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Identifying a Scholarly Monograph

What is a scholarly monograph?


  • One-volume work
  • Gives in-depth treatment to a specialized subject
  • Written by a scholar in the field
  • Written mainly for an academic audience

Here's a sample scholarly monograph on a topic that you might not expect:

cover

Example: Burbick, Joan. Rodeo Queens and the American Dream. New York : Public Affairs, 2002.

How to identify a scholarly monograph


Author information

Look for the “About the Author” page and the “Acknowledgements” page

  • Does the author hold an advanced degree or teach at a university?
  • Has the author written other major works in the field?
  • Does the author acknowledge colleagues at a university, or library, or archives?
  • Did the author receive fellowships or grants that made the writing of the text financially possible?

aboutauthor

Example: “About the author” paragraph from book jacket. May also be found at the beginning or end of the book.

  acknowledgments

Example: Acknowledgements are also usually found either at the beginning or the end of the text.

Publisher information

Most scholarly monographs are published either by university presses or scholarly societies. 

copyrightpage
Example: Check the copyright page to find the publisher of the book.

Works cited/Bibliography/References/Footnotes/Endnotes

A scholarly monograph should have an extensive bibliography that cites some of the following types of sources:

  • Journal articles
  • Primary sources
  • Books by other experts in the field

worksconsulted

  

Example: Works Consulted list in MLA format. 

Additional content

A scholarly monograph should have an index near the end of the book and most have appendices or notes as well.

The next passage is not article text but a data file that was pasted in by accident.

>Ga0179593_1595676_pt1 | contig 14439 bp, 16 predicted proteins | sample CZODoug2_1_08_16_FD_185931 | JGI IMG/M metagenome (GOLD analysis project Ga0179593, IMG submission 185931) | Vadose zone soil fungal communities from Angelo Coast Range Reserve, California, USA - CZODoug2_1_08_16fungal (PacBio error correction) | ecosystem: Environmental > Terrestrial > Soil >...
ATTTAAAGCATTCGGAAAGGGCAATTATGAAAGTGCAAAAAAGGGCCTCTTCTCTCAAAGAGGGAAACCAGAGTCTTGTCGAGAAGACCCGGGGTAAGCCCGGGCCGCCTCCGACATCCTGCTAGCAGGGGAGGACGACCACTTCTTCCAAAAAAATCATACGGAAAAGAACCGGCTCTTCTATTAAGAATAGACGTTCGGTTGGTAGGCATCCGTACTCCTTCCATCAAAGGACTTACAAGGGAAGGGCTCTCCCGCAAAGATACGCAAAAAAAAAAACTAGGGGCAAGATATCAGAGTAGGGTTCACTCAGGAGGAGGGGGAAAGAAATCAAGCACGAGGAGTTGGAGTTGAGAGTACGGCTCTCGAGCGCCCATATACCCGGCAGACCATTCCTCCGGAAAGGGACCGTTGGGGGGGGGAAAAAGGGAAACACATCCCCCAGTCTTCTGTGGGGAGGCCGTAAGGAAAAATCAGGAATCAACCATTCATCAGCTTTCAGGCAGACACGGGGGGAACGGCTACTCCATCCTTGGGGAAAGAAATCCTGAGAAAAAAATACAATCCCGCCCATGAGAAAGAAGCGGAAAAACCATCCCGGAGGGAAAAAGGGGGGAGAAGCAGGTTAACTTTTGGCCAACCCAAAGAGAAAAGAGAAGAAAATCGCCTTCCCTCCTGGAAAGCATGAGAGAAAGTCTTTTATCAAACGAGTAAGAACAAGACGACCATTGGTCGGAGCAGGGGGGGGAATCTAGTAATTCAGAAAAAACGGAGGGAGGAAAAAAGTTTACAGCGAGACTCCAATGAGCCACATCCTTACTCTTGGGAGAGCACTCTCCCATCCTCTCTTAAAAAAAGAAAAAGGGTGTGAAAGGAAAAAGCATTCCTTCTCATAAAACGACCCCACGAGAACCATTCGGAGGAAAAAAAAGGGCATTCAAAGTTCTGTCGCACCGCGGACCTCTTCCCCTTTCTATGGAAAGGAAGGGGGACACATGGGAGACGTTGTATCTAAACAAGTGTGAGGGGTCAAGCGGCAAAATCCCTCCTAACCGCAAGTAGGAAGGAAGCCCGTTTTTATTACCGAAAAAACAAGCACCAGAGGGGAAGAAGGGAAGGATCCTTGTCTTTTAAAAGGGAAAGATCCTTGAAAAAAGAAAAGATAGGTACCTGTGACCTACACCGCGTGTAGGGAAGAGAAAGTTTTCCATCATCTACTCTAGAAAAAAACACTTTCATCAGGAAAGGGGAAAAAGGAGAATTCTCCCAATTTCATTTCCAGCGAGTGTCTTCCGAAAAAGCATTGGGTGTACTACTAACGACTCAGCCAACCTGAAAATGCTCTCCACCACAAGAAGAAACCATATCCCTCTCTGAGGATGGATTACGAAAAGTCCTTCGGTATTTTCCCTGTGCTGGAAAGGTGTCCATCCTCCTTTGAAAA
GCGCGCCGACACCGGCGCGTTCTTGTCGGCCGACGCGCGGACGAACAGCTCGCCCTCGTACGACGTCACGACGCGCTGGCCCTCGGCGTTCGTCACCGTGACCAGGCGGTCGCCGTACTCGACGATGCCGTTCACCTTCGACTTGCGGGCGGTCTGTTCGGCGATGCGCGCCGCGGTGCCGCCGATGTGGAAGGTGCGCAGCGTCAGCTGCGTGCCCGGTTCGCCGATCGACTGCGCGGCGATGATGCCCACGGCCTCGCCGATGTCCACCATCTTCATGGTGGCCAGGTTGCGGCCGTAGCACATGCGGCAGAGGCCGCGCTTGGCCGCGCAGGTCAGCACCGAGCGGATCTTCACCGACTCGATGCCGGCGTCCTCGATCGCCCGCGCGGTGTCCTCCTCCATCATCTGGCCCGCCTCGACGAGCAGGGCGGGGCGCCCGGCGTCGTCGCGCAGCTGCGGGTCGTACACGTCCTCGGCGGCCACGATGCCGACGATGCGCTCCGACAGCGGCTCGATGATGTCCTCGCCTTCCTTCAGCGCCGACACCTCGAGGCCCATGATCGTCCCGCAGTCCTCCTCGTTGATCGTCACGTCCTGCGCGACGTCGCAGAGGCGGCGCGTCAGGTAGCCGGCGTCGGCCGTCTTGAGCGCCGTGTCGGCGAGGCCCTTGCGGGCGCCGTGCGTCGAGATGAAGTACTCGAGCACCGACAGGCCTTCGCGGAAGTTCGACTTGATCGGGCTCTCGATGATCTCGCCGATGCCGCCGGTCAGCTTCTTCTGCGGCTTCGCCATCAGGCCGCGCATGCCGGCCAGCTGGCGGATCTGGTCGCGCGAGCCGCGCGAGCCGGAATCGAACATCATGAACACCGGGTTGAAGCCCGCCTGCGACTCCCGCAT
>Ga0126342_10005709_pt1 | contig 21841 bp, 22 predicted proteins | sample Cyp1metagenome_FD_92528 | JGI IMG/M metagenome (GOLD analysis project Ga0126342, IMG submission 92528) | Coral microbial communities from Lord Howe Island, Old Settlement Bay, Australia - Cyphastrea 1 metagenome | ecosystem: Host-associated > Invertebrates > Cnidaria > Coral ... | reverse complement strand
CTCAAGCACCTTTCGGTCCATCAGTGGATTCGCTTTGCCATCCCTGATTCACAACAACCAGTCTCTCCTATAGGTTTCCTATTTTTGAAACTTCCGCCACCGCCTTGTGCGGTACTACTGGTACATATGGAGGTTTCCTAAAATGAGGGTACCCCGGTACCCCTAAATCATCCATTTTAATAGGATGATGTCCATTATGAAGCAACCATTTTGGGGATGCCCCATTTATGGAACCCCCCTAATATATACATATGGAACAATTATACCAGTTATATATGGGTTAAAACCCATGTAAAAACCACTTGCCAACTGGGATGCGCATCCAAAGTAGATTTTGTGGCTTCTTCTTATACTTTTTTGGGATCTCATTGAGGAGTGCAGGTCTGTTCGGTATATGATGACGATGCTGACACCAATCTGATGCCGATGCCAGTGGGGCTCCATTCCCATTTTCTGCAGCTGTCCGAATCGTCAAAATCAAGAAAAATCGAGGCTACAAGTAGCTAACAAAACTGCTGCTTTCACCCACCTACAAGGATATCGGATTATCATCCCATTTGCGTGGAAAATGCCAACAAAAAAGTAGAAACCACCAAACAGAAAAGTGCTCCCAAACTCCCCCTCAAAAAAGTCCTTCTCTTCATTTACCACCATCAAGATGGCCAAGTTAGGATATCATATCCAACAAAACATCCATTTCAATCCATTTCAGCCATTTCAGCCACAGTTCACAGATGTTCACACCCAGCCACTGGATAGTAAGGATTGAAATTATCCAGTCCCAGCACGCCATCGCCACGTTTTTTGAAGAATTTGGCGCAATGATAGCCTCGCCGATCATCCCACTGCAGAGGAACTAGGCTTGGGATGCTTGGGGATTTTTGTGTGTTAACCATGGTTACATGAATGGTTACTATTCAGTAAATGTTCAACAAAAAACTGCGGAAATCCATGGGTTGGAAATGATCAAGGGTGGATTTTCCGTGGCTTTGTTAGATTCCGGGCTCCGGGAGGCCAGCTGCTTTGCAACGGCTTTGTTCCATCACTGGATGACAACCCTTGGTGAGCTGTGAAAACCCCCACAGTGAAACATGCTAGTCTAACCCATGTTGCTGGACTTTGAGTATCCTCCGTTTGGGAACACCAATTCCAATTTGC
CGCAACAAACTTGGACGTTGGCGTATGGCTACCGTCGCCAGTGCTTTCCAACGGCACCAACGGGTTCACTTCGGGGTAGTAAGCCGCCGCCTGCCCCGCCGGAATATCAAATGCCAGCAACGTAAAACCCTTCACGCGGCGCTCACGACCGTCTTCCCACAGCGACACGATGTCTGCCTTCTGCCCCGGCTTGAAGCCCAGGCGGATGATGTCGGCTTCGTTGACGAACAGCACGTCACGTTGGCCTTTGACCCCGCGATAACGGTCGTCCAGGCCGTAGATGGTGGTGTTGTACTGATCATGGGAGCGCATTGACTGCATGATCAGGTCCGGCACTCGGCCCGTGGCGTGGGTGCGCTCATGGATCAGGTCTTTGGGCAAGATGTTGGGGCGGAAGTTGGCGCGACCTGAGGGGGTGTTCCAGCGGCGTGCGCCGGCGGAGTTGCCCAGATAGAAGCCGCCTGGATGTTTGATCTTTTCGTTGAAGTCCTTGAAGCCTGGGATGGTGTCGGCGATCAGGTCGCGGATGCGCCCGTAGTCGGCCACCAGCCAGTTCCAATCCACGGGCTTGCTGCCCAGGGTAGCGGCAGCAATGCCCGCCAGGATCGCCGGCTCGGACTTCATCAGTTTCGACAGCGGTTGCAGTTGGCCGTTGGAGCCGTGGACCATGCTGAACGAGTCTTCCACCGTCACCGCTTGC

index

Example of an index

How to navigate a scholarly monograph


  • To find out if a particular monograph might meet your research needs:
    • Skim the introduction and/or preface.
    • Read through the table of contents.
  • If you need to use a scholarly monograph to find specific facts for your research or for an exam, but don’t want to read the whole thing:
    • Use the index to look up terms related to the information you need.
    • Use chapter titles and subheadings to narrow your search.
    • Scan the text quickly and extensively to find what you need.
  • If you are reading the text for a class or to write an analytical essay:
    • Read closely. Scholarly monographs are usually much denser than popular literature and may be difficult to digest.
    • Reread passages that are unclear.
    • Read difficult sections aloud.
    • Check some of the citations that the author has listed. You might find additional sources for your own research.
    • Evaluate the arguments presented to see whether they answer your research questions, support or contradict your own research, and whether or not they make sense to you.